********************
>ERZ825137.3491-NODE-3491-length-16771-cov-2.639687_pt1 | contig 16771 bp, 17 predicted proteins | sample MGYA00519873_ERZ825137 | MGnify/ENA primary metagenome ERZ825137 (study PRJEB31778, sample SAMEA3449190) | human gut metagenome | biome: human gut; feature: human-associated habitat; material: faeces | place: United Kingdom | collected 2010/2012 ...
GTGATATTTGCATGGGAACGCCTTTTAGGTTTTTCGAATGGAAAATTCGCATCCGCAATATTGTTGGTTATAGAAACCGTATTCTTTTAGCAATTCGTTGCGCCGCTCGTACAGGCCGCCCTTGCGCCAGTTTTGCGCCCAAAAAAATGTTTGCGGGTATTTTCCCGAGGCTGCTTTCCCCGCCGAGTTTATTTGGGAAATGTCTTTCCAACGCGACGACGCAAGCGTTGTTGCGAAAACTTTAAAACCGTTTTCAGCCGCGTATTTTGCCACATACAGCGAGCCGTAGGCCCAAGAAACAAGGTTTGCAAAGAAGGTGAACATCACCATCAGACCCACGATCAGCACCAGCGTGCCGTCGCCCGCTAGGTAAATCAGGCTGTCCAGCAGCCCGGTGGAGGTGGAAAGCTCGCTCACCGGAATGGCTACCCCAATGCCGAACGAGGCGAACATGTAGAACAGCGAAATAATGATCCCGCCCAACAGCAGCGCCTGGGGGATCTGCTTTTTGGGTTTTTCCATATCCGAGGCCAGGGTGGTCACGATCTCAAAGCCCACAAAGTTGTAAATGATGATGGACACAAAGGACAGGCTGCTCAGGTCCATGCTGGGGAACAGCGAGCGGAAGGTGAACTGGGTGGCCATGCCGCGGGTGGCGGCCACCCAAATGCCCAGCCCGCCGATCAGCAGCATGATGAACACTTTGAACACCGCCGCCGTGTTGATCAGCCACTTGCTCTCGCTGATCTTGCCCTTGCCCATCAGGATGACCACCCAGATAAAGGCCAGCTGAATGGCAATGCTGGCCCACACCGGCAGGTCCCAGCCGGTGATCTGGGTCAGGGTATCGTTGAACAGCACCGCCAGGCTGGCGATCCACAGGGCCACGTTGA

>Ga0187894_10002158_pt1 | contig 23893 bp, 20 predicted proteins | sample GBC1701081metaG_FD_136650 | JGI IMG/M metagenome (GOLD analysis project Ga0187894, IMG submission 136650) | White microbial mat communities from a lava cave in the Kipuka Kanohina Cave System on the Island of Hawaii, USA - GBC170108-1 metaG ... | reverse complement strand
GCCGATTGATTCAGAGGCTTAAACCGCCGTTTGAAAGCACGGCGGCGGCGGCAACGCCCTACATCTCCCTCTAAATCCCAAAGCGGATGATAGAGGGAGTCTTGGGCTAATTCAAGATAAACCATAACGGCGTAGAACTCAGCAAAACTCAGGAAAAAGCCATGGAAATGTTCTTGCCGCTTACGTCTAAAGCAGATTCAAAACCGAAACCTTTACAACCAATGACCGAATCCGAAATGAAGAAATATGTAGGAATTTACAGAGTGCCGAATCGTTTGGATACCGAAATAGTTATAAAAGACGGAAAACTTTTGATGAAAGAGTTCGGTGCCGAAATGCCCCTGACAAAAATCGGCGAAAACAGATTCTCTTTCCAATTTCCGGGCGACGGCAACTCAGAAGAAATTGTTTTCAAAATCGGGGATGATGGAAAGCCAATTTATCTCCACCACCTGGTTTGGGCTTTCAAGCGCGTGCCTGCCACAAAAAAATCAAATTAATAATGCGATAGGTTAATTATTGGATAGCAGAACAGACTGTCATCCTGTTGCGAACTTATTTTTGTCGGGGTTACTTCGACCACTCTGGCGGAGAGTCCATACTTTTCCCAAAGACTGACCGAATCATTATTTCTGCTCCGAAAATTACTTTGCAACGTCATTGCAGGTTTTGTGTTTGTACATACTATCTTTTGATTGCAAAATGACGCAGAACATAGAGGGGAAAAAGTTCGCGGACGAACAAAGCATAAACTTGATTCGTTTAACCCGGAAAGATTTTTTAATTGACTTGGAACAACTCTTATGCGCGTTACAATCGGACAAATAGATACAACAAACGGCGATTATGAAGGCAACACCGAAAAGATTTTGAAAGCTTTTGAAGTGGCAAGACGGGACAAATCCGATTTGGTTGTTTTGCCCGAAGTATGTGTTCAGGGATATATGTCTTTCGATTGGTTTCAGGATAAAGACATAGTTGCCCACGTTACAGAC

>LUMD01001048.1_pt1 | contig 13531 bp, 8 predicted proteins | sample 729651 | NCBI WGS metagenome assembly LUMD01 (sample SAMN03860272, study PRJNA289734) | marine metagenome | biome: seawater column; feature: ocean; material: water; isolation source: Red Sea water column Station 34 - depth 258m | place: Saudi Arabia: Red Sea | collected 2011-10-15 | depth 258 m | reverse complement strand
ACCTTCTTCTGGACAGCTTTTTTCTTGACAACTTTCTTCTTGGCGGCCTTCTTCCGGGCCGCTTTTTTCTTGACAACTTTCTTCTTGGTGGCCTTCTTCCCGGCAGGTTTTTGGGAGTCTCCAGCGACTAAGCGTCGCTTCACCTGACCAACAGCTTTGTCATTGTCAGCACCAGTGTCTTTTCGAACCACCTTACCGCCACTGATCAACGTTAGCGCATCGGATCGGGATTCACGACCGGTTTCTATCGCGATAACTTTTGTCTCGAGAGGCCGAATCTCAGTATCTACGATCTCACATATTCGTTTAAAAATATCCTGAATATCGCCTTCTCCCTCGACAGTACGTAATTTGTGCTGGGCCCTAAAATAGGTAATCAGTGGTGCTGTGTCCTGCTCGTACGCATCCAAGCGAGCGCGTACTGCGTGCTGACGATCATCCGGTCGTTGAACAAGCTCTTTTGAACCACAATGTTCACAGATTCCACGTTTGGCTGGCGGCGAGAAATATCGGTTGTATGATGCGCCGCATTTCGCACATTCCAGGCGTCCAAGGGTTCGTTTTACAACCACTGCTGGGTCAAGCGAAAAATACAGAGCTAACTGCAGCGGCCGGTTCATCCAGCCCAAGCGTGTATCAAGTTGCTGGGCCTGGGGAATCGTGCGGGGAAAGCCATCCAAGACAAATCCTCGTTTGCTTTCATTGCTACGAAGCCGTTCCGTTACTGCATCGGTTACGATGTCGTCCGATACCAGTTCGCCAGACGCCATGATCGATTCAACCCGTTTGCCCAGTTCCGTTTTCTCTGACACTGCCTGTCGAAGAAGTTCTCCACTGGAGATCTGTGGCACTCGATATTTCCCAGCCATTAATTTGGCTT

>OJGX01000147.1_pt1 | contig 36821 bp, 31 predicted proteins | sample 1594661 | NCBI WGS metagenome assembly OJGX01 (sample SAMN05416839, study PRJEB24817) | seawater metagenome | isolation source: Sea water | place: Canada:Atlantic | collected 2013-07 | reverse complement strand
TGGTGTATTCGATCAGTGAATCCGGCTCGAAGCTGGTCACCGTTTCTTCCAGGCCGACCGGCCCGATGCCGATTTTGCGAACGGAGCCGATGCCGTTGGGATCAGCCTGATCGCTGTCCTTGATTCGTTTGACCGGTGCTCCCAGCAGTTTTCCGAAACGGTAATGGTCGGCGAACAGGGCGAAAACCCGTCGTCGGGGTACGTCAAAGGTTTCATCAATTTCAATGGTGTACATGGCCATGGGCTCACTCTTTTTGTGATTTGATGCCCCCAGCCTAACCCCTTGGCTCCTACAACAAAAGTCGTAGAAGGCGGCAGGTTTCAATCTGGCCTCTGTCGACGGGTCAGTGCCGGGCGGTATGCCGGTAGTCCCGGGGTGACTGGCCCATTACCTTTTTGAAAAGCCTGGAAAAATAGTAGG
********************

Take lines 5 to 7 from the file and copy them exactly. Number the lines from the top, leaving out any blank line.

>LUMD01001048.1_pt1 | contig 13531 bp, 8 predicted proteins | sample 729651 | NCBI WGS metagenome assembly LUMD01 (sample SAMN03860272, study PRJNA289734) | marine metagenome | biome: seawater column; feature: ocean; material: water; isolation source: Red Sea water column Station 34 - depth 258m | place: Saudi Arabia: Red Sea | collected 2011-10-15 | depth 258 m | reverse complement strand
ACCTTCTTCTGGACAGCTTTTTTCTTGACAACTTTCTTCTTGGCGGCCTTCTTCCGGGCCGCTTTTTTCTTGACAACTTTCTTCTTGGTGGCCTTCTTCCCGGCAGGTTTTTGGGAGTCTCCAGCGACTAAGCGTCGCTTCACCTGACCAACAGCTTTGTCATTGTCAGCACCAGTGTCTTTTCGAACCACCTTACCGCCACTGATCAACGTTAGCGCATCGGATCGGGATTCACGACCGGTTTCTATCGCGATAACTTTTGTCTCGAGAGGCCGAATCTCAGTATCTACGATCTCACATATTCGTTTAAAAATATCCTGAATATCGCCTTCTCCCTCGACAGTACGTAATTTGTGCTGGGCCCTAAAATAGGTAATCAGTGGTGCTGTGTCCTGCTCGTACGCATCCAAGCGAGCGCGTACTGCGTGCTGACGATCATCCGGTCGTTGAACAAGCTCTTTTGAACCACAATGTTCACAGATTCCACGTTTGGCTGGCGGCGAGAAATATCGGTTGTATGATGCGCCGCATTTCGCACATTCCAGGCGTCCAAGGGTTCGTTTTACAACCACTGCTGGGTCAAGCGAAAAATACAGAGCTAACTGCAGCGGCCGGTTCATCCAGCCCAAGCGTGTATCAAGTTGCTGGGCCTGGGGAATCGTGCGGGGAAAGCCATCCAAGACAAATCCTCGTTTGCTTTCATTGCTACGAAGCCGTTCCGTTACTGCATCGGTTACGATGTCGTCCGATACCAGTTCGCCAGACGCCATGATCGATTCAACCCGTTTGCCCAGTTCCGTTTTCTCTGACACTGCCTGTCGAAGAAGTTCTCCACTGGAGATCTGTGGCACTCGATATTTCCCAGCCATTAATTTGGCTT

>OJGX01000147.1_pt1 | contig 36821 bp, 31 predicted proteins | sample 1594661 | NCBI WGS metagenome assembly OJGX01 (sample SAMN05416839, study PRJEB24817) | seawater metagenome | isolation source: Sea water | place: Canada:Atlantic | collected 2013-07 | reverse complement strand